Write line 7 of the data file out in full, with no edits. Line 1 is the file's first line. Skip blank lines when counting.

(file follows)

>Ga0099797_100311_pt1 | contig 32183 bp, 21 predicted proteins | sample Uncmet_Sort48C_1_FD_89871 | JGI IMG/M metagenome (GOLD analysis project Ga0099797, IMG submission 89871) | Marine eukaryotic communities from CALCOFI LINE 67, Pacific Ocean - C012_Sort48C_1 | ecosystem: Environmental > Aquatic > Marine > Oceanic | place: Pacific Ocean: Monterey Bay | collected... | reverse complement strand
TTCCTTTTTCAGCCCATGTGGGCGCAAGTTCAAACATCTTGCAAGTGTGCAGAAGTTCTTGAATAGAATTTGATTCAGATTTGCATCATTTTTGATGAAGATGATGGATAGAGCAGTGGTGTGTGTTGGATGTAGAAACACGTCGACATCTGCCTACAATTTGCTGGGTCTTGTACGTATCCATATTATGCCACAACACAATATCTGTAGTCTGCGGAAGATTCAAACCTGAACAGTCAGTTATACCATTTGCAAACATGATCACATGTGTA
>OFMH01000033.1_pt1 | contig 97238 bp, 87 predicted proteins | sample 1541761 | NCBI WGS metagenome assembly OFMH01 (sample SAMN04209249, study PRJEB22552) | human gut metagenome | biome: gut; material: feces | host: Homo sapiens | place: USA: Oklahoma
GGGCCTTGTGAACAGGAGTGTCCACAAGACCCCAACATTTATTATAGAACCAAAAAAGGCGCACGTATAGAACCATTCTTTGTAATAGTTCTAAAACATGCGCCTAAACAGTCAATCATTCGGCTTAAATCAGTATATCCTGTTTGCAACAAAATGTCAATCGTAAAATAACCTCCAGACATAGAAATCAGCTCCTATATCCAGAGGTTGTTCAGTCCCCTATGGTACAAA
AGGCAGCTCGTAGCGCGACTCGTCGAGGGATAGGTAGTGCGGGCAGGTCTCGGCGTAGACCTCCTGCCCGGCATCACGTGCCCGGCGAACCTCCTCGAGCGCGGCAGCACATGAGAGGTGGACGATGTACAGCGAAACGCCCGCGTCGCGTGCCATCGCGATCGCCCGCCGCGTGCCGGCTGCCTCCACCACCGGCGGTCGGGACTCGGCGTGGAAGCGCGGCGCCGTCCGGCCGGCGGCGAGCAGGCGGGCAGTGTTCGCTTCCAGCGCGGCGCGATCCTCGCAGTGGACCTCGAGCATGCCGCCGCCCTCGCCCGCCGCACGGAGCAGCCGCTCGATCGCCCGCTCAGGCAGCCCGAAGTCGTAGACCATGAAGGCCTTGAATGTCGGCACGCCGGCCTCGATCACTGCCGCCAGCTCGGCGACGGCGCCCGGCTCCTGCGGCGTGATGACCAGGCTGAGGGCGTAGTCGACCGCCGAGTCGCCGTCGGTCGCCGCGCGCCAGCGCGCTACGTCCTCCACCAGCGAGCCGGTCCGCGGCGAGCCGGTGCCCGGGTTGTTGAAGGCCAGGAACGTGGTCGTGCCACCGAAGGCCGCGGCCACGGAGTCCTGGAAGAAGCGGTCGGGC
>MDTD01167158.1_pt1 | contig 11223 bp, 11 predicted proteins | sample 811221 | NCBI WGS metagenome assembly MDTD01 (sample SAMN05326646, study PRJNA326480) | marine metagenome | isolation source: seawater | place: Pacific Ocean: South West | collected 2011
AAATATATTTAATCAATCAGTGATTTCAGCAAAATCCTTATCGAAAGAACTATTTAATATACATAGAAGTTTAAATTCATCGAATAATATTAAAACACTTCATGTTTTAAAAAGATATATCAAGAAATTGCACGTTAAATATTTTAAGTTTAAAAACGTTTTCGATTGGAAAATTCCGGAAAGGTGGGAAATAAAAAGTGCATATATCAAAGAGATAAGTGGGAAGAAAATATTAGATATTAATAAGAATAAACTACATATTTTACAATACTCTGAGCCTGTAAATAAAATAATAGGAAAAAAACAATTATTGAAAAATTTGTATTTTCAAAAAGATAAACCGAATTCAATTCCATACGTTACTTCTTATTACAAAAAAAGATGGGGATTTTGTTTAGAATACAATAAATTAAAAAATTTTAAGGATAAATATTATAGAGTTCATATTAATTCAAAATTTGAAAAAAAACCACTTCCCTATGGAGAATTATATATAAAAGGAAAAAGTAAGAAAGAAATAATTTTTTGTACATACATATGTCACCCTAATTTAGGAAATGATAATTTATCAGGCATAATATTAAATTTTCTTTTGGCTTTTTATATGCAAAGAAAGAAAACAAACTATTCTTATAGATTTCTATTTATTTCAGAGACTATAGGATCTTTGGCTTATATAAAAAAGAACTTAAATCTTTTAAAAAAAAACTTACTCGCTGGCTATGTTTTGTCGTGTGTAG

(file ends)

AAATATATTTAATCAATCAGTGATTTCAGCAAAATCCTTATCGAAAGAACTATTTAATATACATAGAAGTTTAAATTCATCGAATAATATTAAAACACTTCATGTTTTAAAAAGATATATCAAGAAATTGCACGTTAAATATTTTAAGTTTAAAAACGTTTTCGATTGGAAAATTCCGGAAAGGTGGGAAATAAAAAGTGCATATATCAAAGAGATAAGTGGGAAGAAAATATTAGATATTAATAAGAATAAACTACATATTTTACAATACTCTGAGCCTGTAAATAAAATAATAGGAAAAAAACAATTATTGAAAAATTTGTATTTTCAAAAAGATAAACCGAATTCAATTCCATACGTTACTTCTTATTACAAAAAAAGATGGGGATTTTGTTTAGAATACAATAAATTAAAAAATTTTAAGGATAAATATTATAGAGTTCATATTAATTCAAAATTTGAAAAAAAACCACTTCCCTATGGAGAATTATATATAAAAGGAAAAAGTAAGAAAGAAATAATTTTTTGTACATACATATGTCACCCTAATTTAGGAAATGATAATTTATCAGGCATAATATTAAATTTTCTTTTGGCTTTTTATATGCAAAGAAAGAAAACAAACTATTCTTATAGATTTCTATTTATTTCAGAGACTATAGGATCTTTGGCTTATATAAAAAAGAACTTAAATCTTTTAAAAAAAAACTTACTCGCTGGCTATGTTTTGTCGTGTGTAG